You had success on Broadway as an actor and you did your first one man play “The Boy’s Own Story”.
That was the thing that took me to New York that got me from a small theatre in San Francisco that had 99 seats and had 4 people in the audience one night. It got me into New York because it got a lot of notoriety and they wanted to do it off Broadway, which I did. Then as I say I kind of auditioned for this play that George C. Scott was directing and starring in and I got cast in it and it became a huge hit and it had all sorts of great actors in it: Nathan Lane (his first ever Broadway play), Christine Lahti, Kate Burton, Dame Ivy all making our Broadway debuts, it was a great kind of springboard into the theatre world and I was pinching myself to believe that it happened. But I never wanted to be just a theatre actor, I always wanted to do film and TV and so I knew I had to make that decision. It wasn’t coming to me so I had to go to it. It was a little hard at first but I gradually got my foothold, more than a foothold and I’ve been incredibly lucky that I’ve worked now pretty consistently for 40 years.
You seemed to get consistently lucky throughout. What was your secret?
I’m not going to say anything you’ve not heard before. It is 10,000 hours. You know consistently lucky, first of all luck doesn’t come consistently. So it is pretty much an oxymoron, consistently lucky. If people were to say you’ve been so lucky throughout your career, yeah, I’ve had moments of luck and I’ve had moments of things where I’ve been on so many TV pilots where I could have made a fortune by the time I was 30 or 35 and become a major star but I just happened to be in ones that didn’t get picked up for whatever reason and that is a total lottery, so the luck goes both ways. It’s absolutely about work ethic and grounding and theatre gave me a grounding. So I think it is work ethic as much as anything. Anyone will tell you I have worked really hard to be lucky.
I’ve had probably I don’t know 7 films made as a screenwriter, I can’t remember 6 or 7 and I’ve had a number of TV series on the air, episodes of TV shows, but not massive amounts, that have got made. If you look at the shelves behind me, which you can’t do because this is not visual, but for everything I have made there are probably 8, 9, 10 scripts sitting on these shelves that have not been made, so that’s what I’m talking about the 10,000 hours. Malcolm Gladwell’s book about how you get any kind of skill is 10,000 hours of practise and so I have all these scripts and screenplays, some of which are infinitely better than the things that got made. Infinitely better. But they haven’t. So the luck goes both ways.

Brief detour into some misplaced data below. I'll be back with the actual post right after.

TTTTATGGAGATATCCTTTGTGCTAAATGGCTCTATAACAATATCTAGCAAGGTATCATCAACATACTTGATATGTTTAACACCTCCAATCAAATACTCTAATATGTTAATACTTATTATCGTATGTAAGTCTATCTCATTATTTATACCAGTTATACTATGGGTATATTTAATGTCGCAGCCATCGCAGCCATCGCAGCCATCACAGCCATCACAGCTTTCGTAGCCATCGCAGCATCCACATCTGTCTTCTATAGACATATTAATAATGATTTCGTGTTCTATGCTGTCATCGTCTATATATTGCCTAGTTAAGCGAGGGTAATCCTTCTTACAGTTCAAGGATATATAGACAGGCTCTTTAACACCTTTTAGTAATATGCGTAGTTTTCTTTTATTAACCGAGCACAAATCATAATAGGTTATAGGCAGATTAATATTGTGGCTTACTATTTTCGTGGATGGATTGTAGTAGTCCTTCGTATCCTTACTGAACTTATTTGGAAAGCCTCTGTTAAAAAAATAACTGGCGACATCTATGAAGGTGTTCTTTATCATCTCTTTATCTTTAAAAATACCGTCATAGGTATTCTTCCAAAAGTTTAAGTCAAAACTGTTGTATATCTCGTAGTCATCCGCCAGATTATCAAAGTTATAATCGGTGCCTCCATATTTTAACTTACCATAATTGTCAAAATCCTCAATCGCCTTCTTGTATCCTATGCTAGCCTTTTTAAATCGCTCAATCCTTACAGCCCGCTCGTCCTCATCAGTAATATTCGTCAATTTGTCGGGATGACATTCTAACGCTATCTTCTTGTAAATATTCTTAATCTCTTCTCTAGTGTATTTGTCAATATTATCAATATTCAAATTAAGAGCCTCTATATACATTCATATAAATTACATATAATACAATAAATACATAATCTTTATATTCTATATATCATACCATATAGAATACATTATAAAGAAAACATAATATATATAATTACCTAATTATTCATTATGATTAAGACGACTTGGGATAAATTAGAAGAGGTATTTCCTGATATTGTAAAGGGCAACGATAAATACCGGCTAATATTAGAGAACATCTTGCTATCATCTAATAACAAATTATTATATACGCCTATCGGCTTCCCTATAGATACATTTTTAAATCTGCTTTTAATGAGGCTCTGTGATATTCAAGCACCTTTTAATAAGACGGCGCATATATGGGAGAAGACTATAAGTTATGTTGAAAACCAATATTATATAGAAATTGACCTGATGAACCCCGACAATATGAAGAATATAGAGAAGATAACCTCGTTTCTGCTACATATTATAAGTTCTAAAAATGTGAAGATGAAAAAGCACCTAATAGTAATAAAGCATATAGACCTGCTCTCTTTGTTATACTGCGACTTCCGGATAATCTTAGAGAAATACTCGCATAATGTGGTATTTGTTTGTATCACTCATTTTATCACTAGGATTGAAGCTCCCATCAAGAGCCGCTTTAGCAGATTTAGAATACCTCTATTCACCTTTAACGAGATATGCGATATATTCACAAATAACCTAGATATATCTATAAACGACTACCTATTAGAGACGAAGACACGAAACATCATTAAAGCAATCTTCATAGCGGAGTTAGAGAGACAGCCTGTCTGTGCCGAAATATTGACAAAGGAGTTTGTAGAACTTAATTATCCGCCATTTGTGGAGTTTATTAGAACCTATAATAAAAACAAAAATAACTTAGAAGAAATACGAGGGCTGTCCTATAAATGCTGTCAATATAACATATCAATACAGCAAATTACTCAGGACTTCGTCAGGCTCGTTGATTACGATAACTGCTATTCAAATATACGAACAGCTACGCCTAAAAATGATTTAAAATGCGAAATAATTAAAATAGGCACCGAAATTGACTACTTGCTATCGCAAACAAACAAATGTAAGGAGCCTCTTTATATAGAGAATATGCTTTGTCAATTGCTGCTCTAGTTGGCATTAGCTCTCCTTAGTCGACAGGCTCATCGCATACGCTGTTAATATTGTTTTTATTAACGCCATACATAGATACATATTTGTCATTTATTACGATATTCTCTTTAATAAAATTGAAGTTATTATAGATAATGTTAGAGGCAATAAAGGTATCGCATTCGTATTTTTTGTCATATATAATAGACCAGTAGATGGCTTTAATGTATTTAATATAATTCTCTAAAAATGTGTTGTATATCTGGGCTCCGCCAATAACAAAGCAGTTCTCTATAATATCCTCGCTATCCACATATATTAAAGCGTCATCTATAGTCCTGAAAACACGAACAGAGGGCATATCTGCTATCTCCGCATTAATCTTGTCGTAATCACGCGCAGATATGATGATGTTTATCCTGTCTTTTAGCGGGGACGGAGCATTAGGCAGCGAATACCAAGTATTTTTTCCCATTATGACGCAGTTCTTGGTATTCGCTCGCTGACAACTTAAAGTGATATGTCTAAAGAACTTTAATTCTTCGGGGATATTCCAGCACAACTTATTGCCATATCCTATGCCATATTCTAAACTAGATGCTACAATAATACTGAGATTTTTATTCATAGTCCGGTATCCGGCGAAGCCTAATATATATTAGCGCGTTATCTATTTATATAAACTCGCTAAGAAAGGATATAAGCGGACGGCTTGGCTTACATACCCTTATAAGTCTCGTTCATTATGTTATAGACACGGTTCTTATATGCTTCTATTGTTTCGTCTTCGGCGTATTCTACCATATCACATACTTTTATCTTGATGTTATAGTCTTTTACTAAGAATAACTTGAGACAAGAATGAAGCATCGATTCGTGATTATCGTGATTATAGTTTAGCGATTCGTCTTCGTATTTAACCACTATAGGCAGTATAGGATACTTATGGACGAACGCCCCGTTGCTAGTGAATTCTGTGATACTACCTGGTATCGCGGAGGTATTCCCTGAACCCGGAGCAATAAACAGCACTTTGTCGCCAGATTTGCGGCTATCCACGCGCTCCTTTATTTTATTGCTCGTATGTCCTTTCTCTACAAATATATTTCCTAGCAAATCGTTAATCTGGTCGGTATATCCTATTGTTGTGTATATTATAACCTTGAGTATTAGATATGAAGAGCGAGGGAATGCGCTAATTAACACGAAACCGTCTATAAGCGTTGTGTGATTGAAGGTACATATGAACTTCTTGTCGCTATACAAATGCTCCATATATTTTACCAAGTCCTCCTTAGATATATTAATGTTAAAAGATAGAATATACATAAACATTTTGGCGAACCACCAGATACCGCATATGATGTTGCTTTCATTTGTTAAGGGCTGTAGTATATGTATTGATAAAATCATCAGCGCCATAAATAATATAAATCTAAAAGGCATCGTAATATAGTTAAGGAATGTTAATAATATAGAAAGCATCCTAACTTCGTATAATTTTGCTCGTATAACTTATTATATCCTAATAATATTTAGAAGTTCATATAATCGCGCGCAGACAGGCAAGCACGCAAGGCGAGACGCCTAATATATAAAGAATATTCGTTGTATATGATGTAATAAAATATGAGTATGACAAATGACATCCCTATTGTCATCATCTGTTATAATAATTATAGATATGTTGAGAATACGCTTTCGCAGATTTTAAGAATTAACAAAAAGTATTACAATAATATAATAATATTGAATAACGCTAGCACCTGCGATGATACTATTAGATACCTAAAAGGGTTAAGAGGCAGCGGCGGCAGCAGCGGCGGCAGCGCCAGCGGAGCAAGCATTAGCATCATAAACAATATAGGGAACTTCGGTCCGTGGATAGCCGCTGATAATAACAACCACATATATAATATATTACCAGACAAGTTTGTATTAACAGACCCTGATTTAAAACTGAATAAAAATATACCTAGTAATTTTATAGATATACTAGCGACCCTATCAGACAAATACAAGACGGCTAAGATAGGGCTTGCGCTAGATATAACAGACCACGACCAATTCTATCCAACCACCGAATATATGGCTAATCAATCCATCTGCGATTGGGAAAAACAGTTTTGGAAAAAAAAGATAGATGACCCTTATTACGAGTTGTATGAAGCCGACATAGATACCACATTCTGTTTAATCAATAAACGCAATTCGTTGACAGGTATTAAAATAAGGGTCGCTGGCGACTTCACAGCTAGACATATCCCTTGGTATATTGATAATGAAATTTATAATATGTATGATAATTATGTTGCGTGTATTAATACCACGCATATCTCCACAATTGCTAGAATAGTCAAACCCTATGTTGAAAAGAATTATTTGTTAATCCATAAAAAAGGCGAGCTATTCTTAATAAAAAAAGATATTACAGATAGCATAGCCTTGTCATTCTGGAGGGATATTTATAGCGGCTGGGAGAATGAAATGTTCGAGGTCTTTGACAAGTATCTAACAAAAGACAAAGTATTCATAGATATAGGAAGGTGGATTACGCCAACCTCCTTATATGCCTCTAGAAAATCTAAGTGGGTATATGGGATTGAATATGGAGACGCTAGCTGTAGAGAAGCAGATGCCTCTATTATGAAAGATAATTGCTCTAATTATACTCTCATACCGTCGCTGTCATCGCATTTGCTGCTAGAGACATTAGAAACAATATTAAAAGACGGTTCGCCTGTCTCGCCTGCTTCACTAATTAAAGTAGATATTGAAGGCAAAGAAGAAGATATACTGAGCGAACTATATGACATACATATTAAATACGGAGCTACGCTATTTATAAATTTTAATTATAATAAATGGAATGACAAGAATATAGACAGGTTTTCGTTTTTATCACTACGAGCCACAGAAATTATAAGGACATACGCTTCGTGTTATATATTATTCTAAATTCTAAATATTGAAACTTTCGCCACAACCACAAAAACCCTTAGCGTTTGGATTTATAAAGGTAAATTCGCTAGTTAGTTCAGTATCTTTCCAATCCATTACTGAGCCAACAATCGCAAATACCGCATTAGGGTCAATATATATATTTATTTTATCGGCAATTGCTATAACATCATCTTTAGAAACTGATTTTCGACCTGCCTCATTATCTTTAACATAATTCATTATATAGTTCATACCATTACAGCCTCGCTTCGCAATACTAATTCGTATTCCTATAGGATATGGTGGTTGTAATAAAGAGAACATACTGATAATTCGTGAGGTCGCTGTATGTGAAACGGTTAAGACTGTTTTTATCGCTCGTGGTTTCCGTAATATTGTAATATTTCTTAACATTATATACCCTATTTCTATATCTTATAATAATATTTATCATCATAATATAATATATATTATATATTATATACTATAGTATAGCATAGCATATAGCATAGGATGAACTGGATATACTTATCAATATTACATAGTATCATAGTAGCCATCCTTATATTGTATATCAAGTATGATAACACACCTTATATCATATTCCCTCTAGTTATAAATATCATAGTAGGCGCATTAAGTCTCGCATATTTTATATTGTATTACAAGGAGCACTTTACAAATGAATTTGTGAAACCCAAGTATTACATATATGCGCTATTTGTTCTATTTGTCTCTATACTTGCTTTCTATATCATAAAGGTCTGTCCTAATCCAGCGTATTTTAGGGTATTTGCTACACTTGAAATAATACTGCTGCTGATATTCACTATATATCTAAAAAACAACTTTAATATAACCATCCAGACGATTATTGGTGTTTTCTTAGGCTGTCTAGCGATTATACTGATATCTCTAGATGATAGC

You mention in the book one of your dear friends that you competed with.
It’s one of the more serious chapters in the book. I’m actually glad you brought it up, because most people don’t talk about that. A friend of mine who was a British director, writer who I met when I first came to L.A.. We played in the same football team together and he was incredibly competitive as a soccer player … a football player and as a writer and we would literally like outsmart each other. He’d say, “Alright, how are you doing? I wrote 15 pages today,” which is like ludicrous. And I’d say, “Oh yeah, yeah, me too. I’m going to finish this screenplay in 3 days.” We would out do each other to the point where it became like the 4 Yorkshire men sketch, the Monty Python thing, but what was great about Duncan was that he was like, in racehorse terms, he was like a pacemaker for me. If we were running a marathon, I would have to keep up with him because I would have slowed down or had a breather. It was brilliant because that helped me engender a work ethic. Most writers write for 3 or 4 hours a day and that’s it, and I to this day because of Duncan write 7 or 8 hours at least a day, when I’m writing, when I’m really into it. Now would be the moment to find out that he was just bullshitting the whole time, he wrote 2 hours a day but sadly he can’t because the story is about how at the age of 41 he sadly passed away in a fire in Malibu Canyon. He was one of 3 people that died in one of the terrible fires that happened in 1993, he died because he went back to try and save his cat and got caught in a 70 mile an hour blaze that swept through the ranch he was staying at and sadly died and it was a horrendous experience, I had to go to the hospital and you know, whatever … the story is all there in the book in detail. The ASPCA which is the equivalent of the RSPCA in America actually named their highest award for people that performed heroic duties to animals after him, which was lovely. But it was a very tough time, a very tough time but I wanted to do that chapter as a tribute to Duncan Gibbens.